Gregory B. Craig was White House counsel in 2009. Cliff Sloan was special envoy for Guantanamo closure in 2013 and 2014.
As President Obama approaches the final year of his presidency, the urgency of closing the Guantanamo Bay detention facility looms large. Some maintain that the congressional ban on transfers from Guantanamo to the United States prevents closure without congressional approval. But that is wrong. Under Article II of the Constitution, the president has exclusive authority to determine the facilities in which military detainees are held. Obama has the authority to move forward. He should use it.
Despite difficulties and controversy, the president has made significant progress, slashing the number of detainees at the facility by more than half, to 112, the lowest level since it opened in 2002. The pace of transfers of cleared detainees to foreign countries has begun to tick up again and is expected to accelerate until all who can be transferred are gone. At least some current detainees, however, will need to continue to be incarcerated. Ten detainees, for example, face serious criminal charges in military commissions, including Khalid Sheik Mohammed and the other accused 9/11 co-conspirators.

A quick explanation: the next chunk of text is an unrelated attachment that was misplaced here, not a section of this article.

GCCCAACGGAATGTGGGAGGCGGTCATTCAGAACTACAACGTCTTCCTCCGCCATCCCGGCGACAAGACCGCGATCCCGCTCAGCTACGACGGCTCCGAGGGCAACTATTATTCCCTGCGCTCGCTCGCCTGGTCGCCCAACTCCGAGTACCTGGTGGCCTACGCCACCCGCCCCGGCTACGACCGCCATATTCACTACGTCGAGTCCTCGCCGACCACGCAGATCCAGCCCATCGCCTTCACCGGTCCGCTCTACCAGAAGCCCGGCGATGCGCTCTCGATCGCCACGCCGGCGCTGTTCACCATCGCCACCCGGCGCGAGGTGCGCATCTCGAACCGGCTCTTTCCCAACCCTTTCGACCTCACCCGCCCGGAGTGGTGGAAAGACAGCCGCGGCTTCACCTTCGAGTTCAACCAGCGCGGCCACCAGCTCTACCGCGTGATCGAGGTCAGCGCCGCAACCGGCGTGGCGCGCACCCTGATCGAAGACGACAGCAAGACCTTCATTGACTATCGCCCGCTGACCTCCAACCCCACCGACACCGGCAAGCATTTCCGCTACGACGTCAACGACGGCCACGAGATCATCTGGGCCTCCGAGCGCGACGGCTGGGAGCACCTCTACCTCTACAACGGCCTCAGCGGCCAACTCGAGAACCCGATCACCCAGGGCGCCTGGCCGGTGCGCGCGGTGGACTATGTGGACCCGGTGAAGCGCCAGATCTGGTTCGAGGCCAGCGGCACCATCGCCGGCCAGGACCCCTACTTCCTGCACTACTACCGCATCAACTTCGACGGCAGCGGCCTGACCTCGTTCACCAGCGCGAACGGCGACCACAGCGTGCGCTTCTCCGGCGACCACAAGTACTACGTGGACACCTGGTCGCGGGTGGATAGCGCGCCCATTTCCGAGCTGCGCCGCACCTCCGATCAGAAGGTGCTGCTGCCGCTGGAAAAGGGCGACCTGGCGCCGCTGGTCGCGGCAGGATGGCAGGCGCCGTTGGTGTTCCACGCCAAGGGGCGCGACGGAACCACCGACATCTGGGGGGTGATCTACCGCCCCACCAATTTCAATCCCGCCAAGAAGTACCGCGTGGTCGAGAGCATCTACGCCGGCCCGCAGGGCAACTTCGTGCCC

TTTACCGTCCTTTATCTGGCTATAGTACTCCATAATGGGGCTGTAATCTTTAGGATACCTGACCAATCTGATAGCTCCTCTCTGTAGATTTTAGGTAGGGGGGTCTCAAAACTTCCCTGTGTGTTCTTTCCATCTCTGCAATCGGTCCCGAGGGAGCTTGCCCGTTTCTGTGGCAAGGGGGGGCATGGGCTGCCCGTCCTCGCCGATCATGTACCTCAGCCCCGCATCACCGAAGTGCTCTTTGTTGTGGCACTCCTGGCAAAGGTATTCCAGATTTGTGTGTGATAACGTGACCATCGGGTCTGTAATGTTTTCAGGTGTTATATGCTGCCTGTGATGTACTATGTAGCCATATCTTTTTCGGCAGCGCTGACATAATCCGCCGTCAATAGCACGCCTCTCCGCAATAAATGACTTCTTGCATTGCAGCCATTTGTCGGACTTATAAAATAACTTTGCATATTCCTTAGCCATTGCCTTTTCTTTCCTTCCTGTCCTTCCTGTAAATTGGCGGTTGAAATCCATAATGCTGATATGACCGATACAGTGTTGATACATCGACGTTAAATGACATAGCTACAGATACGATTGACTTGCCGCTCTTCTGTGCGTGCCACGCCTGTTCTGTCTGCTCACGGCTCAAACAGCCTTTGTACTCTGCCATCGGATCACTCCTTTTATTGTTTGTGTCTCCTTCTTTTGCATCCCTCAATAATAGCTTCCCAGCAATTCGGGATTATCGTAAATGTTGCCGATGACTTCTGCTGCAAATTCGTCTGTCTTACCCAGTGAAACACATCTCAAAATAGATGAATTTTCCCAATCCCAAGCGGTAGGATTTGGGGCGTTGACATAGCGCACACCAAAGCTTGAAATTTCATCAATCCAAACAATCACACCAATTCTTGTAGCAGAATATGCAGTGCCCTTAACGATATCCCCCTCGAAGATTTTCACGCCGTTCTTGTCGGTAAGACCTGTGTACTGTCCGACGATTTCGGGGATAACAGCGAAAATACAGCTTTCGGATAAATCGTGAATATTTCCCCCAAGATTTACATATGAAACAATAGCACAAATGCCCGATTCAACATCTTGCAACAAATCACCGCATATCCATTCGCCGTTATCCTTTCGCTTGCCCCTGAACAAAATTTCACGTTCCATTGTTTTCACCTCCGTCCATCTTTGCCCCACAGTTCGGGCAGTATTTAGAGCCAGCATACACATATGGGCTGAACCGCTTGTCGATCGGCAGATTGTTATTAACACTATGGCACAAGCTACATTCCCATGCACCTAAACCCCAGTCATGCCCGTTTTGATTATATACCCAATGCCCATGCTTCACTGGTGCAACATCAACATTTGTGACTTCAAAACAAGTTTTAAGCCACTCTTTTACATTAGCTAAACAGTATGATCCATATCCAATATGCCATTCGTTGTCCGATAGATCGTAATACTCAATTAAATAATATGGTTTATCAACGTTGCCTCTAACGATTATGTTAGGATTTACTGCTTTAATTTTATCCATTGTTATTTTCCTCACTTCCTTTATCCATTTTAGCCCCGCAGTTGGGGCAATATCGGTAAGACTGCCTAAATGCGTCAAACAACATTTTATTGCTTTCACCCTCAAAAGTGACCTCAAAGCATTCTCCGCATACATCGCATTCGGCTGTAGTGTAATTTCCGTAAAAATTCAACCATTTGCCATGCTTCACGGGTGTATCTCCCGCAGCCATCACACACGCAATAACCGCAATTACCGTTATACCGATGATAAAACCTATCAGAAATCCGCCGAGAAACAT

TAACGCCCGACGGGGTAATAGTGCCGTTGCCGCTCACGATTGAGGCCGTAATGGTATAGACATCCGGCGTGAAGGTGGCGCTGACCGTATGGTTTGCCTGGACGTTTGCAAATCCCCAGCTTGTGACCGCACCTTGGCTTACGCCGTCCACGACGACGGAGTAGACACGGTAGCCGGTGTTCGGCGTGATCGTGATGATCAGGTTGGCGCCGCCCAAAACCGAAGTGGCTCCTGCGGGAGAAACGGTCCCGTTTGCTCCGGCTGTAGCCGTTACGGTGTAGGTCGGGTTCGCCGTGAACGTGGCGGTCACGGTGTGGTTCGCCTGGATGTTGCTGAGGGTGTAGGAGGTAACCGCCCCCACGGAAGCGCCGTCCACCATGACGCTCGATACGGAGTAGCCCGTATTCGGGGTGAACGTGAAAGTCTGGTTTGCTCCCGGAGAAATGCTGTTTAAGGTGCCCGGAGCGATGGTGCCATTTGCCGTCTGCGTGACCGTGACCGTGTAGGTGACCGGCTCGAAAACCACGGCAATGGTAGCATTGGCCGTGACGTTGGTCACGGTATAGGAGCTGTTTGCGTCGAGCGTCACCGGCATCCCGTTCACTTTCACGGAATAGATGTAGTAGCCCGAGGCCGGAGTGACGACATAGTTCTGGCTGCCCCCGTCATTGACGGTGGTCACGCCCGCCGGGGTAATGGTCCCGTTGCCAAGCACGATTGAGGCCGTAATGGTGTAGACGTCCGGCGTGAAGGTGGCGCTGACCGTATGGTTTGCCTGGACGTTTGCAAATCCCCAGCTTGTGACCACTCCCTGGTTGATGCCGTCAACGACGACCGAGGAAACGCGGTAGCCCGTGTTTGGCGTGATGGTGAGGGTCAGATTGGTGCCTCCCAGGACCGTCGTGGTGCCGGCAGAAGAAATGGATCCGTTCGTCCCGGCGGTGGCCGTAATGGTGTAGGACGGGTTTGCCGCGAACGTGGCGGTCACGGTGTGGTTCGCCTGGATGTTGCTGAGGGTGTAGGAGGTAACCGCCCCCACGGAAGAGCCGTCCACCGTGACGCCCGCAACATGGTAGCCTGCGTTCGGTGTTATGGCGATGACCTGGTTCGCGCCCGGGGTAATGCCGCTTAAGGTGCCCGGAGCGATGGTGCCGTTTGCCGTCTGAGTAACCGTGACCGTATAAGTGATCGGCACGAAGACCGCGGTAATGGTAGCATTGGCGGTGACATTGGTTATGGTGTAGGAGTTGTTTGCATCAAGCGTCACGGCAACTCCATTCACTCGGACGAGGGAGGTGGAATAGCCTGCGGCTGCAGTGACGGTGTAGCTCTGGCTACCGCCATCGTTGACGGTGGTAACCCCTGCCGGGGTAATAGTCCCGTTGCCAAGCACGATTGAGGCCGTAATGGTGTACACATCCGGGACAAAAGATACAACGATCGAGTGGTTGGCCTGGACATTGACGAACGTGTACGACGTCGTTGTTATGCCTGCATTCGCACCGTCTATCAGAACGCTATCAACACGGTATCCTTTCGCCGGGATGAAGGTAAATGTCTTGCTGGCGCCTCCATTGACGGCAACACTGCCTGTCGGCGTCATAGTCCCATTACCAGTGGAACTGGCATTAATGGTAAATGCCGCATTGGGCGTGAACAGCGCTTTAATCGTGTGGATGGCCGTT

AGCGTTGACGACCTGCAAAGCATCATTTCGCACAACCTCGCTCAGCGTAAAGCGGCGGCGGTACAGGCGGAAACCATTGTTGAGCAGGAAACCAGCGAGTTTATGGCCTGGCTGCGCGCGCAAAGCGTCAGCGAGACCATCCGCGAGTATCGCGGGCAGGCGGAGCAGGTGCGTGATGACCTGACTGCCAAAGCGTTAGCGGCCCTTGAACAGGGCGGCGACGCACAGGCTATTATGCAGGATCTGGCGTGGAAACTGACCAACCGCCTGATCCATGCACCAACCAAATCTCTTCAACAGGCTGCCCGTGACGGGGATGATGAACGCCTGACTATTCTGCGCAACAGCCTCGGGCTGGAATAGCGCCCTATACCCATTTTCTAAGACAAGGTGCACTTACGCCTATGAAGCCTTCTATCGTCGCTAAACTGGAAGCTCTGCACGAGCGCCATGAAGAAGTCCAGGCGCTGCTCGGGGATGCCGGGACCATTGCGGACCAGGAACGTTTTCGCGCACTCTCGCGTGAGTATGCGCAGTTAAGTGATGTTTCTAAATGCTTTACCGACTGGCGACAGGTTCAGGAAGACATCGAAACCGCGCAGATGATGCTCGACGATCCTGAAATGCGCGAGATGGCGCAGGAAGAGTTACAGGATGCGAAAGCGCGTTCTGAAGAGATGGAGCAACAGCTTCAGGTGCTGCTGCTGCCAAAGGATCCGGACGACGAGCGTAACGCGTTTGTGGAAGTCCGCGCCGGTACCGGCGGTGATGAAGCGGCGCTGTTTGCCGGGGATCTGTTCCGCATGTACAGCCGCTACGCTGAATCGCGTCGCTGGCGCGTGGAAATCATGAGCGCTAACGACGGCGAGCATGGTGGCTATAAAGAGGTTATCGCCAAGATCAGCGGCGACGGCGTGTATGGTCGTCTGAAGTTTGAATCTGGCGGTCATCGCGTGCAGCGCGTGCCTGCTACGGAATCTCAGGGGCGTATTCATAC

Congress has enacted legislation banning the use of funds to transfer Guantanamo detainees to the United States for any purpose, including incarceration and prosecution. But that irrational prohibition need not inhibit the closure of the facility. The restriction is plainly unconstitutional.
The Constitution assigns Congress the important power to “declare war.” But Article II designates the president as “Commander in Chief” of the military. Recognizing that the president needs flexibility to select among tactical options in the conduct of war, the Framers explicitly rejected giving Congress the power to “make war,” rather than declare war. As Alexander Hamilton explained in the Federalist Papers, “Of all the cares or concerns of government, the direction of war most peculiarly demands those qualities which distinguish the exercise of power by a single hand.”
Thus the president, in his capacity as commander in chief, has the exclusive authority to make tactical military decisions. Congress can declare war but cannot direct the conduct of military campaigns. It can pass generally applicable military regulations but cannot direct the military’s response to contingent developments. It can authorize detentions and military tribunals and broadly regulate the treatment of prisoners of war, but it cannot direct specific facilities in which specific detainees must be held and tried. Yet that is precisely what Congress has attempted.
Congress’s purported ban on funding any movement of detainees from Guantanamo Bay to the United States restricts where “law-of-war” detainees can be held and prevents the president from discharging his constitutionally assigned function of making tactical military decisions. Accordingly, it violates the separation of powers.